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How to WIN - How a new leader can recover confidence after falling to defeat



This Sunday morning I watched as my son´s basketball team suffered a rare defeat. They sit 4th in their league table and have had a good season so far. The playoffs are within reach. Yet today wasn´t their day. The other team just wanted it more and there were some individual mistakes and a lack of on-court leadership in the last few minutes that cost us the game.


That is sport.

That is life.


The captain of our team now has a vital task to understand what went wrong today. More importantly, though, his response is what counts most. The captain must now lead the way, puff his chest out, put the defeat behind him, and be an example to the team.


But for a young 17-year-old, isn’t that a lot to ask, especially when the captain is feeling low and perhaps blaming himself for the result?


In the Corporate world, the same situation comes up time and time again, especially for new managers and leaders.


When difficult moments come up few people want to be in the leader´s position. Less still when the leader themself is seen to have made a miscall of judgment, a mistake or suffered what they see in their mind as a “defeat”.


In these moments, leaders with experience seem to know how to shrug off the impact of the events and get back to work.


However inexperienced leaders are often left in a state of shock. They question their worth. They blow their mistakes up in their minds and lose confidence. The result can often be something like watching a tortoise retreat into its shell.


How do I know this? Because I have been there! In my early years as a leader, with a demanding CEO, I become almost terrified of making a mistake. Every criticism felt like it eroded my self-worth. My response was to avoid taking decisions or being overly visible. The less I did, the less chance I had of being seen to screw up. But a leader who doesn´t move isn´t leading, right?


The method I found that made all the difference for me came from one of my heroes, a certain Mr. Michael Phelps.


Phelps is the greatest swimmer and greatest Olympian ever. He competed in five Olympics, winning 28 medals. 23 of them were gold.

Phelps wrote in his book “No Limits” that his coach, Bob Bowman, had a simple acronym to use when overcoming the bitter taste of defeat and feeling of despondency. The answer is to focus on the WIN, asking the question:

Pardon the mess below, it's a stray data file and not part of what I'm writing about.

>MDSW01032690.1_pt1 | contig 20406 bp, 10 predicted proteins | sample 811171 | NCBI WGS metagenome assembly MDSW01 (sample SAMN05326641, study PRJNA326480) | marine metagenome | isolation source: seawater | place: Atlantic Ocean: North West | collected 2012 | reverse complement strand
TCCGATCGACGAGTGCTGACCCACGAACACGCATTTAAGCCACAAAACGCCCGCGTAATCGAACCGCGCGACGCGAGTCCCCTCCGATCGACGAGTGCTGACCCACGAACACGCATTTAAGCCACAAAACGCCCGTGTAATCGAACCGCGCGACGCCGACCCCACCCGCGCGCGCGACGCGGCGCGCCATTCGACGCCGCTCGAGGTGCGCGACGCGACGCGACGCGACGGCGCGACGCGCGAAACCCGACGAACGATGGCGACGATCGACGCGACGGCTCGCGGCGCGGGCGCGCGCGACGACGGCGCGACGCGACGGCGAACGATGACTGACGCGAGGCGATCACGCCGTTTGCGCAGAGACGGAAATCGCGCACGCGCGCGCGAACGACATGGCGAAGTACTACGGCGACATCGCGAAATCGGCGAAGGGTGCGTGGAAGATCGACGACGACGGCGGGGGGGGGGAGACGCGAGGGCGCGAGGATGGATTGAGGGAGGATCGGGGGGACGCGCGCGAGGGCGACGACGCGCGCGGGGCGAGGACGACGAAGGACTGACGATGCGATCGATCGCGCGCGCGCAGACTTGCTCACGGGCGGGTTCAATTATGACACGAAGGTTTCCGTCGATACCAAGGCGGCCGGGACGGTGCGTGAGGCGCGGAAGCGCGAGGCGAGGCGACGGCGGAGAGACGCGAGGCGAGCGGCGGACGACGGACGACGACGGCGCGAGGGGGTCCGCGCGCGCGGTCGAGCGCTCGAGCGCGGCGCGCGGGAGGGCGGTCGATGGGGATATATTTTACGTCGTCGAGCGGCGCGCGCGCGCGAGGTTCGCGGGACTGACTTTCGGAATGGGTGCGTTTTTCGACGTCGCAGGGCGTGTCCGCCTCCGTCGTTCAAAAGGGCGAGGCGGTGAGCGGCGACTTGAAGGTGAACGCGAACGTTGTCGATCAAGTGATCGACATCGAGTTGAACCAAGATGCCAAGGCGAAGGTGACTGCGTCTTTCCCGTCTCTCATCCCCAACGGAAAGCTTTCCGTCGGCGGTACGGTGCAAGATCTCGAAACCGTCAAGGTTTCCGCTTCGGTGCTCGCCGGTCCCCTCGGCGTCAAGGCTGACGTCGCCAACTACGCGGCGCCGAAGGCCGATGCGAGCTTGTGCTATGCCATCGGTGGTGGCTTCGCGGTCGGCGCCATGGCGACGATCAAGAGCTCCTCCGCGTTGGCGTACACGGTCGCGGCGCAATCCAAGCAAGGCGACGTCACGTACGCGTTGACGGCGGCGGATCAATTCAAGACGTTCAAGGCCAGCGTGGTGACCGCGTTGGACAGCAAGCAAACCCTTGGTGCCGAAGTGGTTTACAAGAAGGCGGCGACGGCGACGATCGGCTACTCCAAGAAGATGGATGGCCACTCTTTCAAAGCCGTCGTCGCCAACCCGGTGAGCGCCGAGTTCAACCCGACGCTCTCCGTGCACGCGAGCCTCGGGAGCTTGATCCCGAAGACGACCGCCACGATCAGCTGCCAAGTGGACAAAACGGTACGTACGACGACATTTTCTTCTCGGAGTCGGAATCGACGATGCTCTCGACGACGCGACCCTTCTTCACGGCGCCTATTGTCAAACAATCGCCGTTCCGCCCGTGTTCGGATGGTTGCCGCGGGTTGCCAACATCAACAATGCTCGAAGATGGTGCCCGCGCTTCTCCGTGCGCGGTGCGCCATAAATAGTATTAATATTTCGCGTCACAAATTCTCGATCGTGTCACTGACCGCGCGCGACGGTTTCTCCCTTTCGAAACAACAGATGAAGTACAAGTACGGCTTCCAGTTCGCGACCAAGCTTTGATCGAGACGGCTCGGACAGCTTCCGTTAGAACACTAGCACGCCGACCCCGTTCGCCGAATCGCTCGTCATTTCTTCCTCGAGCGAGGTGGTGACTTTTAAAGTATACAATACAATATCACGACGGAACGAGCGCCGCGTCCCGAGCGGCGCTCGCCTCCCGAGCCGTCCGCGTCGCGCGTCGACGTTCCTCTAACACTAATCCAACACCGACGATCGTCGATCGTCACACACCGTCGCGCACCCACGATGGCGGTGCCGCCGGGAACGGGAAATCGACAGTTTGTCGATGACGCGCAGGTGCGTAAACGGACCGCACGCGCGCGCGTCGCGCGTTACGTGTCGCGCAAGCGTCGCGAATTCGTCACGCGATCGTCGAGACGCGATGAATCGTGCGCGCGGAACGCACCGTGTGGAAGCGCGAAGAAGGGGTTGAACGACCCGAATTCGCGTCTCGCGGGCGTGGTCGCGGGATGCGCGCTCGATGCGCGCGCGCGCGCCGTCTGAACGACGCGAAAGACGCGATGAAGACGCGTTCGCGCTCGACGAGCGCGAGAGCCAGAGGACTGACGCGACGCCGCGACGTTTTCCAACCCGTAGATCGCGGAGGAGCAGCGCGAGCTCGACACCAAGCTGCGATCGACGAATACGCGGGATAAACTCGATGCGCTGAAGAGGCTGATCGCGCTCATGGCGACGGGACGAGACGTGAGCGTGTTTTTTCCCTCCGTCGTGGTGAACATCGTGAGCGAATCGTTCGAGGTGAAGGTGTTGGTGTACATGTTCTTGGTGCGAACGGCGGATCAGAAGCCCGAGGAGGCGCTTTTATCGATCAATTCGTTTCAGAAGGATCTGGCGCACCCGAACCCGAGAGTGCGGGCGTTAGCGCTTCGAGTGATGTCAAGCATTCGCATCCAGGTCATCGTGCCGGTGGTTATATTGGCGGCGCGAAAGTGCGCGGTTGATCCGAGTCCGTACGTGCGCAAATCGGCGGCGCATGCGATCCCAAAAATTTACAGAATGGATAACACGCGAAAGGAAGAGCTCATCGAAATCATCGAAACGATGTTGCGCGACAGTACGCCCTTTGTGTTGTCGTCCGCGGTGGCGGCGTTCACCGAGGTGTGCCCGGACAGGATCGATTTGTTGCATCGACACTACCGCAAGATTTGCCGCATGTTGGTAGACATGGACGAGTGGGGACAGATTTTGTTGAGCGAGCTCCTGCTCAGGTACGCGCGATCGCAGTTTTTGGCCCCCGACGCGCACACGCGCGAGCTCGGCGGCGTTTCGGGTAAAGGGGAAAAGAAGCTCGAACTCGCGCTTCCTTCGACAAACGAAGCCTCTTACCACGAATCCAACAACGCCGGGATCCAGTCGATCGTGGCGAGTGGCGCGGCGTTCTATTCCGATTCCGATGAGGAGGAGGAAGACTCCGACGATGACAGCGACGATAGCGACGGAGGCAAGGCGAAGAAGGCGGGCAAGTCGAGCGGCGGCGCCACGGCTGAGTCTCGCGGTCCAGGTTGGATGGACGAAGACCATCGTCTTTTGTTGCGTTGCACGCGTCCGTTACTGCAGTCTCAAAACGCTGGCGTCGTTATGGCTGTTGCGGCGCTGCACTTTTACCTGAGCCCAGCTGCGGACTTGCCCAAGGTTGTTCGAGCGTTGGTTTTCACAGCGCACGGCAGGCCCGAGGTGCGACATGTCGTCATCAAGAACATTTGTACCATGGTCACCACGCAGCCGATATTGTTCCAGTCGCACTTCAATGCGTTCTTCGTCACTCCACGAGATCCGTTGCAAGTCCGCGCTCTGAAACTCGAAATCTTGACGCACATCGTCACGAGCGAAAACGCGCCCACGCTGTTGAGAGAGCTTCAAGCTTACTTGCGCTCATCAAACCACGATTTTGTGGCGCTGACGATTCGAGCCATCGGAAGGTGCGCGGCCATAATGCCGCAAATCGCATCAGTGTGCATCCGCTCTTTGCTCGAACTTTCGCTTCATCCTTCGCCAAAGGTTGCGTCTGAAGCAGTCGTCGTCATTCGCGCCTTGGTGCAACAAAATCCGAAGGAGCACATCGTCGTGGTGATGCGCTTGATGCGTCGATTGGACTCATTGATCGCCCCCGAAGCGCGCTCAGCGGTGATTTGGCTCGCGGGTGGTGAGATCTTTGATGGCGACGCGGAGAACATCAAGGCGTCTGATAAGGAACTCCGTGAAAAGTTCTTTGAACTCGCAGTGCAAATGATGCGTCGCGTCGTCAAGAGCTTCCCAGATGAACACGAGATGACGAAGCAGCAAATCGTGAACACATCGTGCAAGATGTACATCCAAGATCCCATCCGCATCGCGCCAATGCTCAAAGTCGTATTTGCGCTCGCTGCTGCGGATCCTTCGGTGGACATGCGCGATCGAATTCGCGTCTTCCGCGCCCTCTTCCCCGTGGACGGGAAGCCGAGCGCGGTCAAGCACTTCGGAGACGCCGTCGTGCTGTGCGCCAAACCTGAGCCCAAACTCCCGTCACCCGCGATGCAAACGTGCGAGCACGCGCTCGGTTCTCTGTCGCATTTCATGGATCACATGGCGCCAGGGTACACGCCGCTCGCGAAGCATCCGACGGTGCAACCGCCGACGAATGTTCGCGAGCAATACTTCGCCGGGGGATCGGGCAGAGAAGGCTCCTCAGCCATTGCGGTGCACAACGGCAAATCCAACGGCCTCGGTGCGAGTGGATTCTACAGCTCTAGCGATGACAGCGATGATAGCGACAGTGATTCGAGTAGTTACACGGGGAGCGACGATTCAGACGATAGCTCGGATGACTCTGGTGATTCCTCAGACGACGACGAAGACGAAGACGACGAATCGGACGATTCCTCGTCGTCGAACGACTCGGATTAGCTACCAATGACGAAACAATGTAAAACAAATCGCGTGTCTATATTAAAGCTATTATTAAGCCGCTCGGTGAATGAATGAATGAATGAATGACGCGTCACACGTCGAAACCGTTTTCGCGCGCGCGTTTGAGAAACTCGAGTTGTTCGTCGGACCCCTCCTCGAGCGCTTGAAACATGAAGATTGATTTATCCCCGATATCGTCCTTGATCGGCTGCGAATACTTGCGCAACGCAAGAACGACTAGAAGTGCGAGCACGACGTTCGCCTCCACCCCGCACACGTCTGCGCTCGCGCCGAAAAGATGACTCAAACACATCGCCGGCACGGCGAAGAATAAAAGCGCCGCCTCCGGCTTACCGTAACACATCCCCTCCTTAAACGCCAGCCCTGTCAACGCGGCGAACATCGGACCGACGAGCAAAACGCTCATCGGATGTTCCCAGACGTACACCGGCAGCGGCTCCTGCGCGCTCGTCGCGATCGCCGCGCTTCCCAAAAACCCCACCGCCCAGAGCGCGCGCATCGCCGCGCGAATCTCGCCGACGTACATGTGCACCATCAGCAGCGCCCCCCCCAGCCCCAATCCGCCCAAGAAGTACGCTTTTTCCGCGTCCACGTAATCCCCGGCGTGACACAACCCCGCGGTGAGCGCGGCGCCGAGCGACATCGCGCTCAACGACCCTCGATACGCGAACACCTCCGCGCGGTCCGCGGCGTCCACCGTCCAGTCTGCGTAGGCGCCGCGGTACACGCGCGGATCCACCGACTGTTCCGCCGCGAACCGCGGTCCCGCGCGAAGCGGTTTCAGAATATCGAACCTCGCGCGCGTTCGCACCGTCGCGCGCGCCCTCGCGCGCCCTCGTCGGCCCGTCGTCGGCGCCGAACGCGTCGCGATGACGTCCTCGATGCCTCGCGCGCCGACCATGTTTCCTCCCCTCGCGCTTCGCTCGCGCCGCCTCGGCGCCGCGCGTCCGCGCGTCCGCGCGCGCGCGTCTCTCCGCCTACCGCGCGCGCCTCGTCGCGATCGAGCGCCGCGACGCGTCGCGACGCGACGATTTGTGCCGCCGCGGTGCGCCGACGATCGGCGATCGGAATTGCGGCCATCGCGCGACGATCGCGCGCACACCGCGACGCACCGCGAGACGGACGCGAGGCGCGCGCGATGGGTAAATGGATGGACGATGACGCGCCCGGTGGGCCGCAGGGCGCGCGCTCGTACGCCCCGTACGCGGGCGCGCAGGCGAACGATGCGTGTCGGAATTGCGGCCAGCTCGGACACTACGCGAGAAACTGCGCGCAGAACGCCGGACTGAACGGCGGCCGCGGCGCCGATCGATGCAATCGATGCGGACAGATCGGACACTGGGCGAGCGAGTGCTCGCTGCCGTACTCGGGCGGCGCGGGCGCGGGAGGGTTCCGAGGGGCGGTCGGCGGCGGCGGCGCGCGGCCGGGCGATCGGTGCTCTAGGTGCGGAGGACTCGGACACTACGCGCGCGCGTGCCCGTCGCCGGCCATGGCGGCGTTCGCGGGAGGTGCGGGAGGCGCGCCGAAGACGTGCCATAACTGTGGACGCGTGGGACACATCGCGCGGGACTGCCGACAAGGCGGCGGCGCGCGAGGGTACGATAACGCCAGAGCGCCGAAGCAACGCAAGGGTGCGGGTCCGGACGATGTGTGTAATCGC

W hat’s

I mportant

N ow?



Put simply, it entails doing the most important thing that needs to be done, right now, with no delay.


Peter Drucker said something similar. He, in fact, summed Leadership up in a simple, single phrase:


“Put first things first”


Following Drucker`s wisdom and Phelps’ advice, the acronym “WIN” is all-powerful.


W hat’s

I mportant

N ow?


gets us over the defeat as quickly as possible and back on the path to success and a return to victory.





Focusing on “WIN” does the following:


1) It gets you into the present. Thinking in the now

2) It stops you from rumination, from running things over in your head, from feeling sorry for yourself

3) It focuses on a solution

4) It moves you into positive action

5) It gives you a feeling of agency, of control rather than feeling like a victim


A simple three-letter acronym has worked for me time and time again.


So, had a hard time? Made a big mistake? Questioning your self-worth as a leader? Maybe thinking of quitting?


Ask yourself


W hat’s

I mportant

N ow?



Get back up, get back out there, and…


WIN!






If you would like any help or advice with this technique or on how to recover from difficult events, please book me for a free introductory coaching session.



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